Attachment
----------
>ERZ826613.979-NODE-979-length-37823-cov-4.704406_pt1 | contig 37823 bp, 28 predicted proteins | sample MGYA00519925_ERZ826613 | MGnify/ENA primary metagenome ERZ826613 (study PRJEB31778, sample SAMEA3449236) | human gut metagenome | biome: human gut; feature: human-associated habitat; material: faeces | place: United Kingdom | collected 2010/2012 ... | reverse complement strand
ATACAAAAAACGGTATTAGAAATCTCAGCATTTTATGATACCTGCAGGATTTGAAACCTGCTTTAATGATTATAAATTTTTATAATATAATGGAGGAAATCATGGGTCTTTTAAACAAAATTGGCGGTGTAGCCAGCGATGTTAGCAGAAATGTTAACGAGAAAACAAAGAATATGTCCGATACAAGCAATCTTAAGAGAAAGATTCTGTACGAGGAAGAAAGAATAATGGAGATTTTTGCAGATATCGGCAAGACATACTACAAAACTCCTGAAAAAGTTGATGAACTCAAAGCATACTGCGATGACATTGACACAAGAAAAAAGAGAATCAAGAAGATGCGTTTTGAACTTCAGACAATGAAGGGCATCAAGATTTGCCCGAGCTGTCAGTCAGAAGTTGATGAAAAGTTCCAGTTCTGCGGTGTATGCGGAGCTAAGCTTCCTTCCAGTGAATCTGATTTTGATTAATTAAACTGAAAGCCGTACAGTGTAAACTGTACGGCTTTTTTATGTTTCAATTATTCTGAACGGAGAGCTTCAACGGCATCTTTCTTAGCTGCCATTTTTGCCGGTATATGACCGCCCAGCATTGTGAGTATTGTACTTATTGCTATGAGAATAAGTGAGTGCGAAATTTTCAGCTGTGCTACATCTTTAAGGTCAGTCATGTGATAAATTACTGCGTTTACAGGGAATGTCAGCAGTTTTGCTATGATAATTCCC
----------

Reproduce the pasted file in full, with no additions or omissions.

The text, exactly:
>ERZ826613.979-NODE-979-length-37823-cov-4.704406_pt1 | contig 37823 bp, 28 predicted proteins | sample MGYA00519925_ERZ826613 | MGnify/ENA primary metagenome ERZ826613 (study PRJEB31778, sample SAMEA3449236) | human gut metagenome | biome: human gut; feature: human-associated habitat; material: faeces | place: United Kingdom | collected 2010/2012 ... | reverse complement strand
ATACAAAAAACGGTATTAGAAATCTCAGCATTTTATGATACCTGCAGGATTTGAAACCTGCTTTAATGATTATAAATTTTTATAATATAATGGAGGAAATCATGGGTCTTTTAAACAAAATTGGCGGTGTAGCCAGCGATGTTAGCAGAAATGTTAACGAGAAAACAAAGAATATGTCCGATACAAGCAATCTTAAGAGAAAGATTCTGTACGAGGAAGAAAGAATAATGGAGATTTTTGCAGATATCGGCAAGACATACTACAAAACTCCTGAAAAAGTTGATGAACTCAAAGCATACTGCGATGACATTGACACAAGAAAAAAGAGAATCAAGAAGATGCGTTTTGAACTTCAGACAATGAAGGGCATCAAGATTTGCCCGAGCTGTCAGTCAGAAGTTGATGAAAAGTTCCAGTTCTGCGGTGTATGCGGAGCTAAGCTTCCTTCCAGTGAATCTGATTTTGATTAATTAAACTGAAAGCCGTACAGTGTAAACTGTACGGCTTTTTTATGTTTCAATTATTCTGAACGGAGAGCTTCAACGGCATCTTTCTTAGCTGCCATTTTTGCCGGTATATGACCGCCCAGCATTGTGAGTATTGTACTTATTGCTATGAGAATAAGTGAGTGCGAAATTTTCAGCTGTGCTACATCTTTAAGGTCAGTCATGTGATAAATTACTGCGTTTACAGGGAATGTCAGCAGTTTTGCTATGATAATTCCC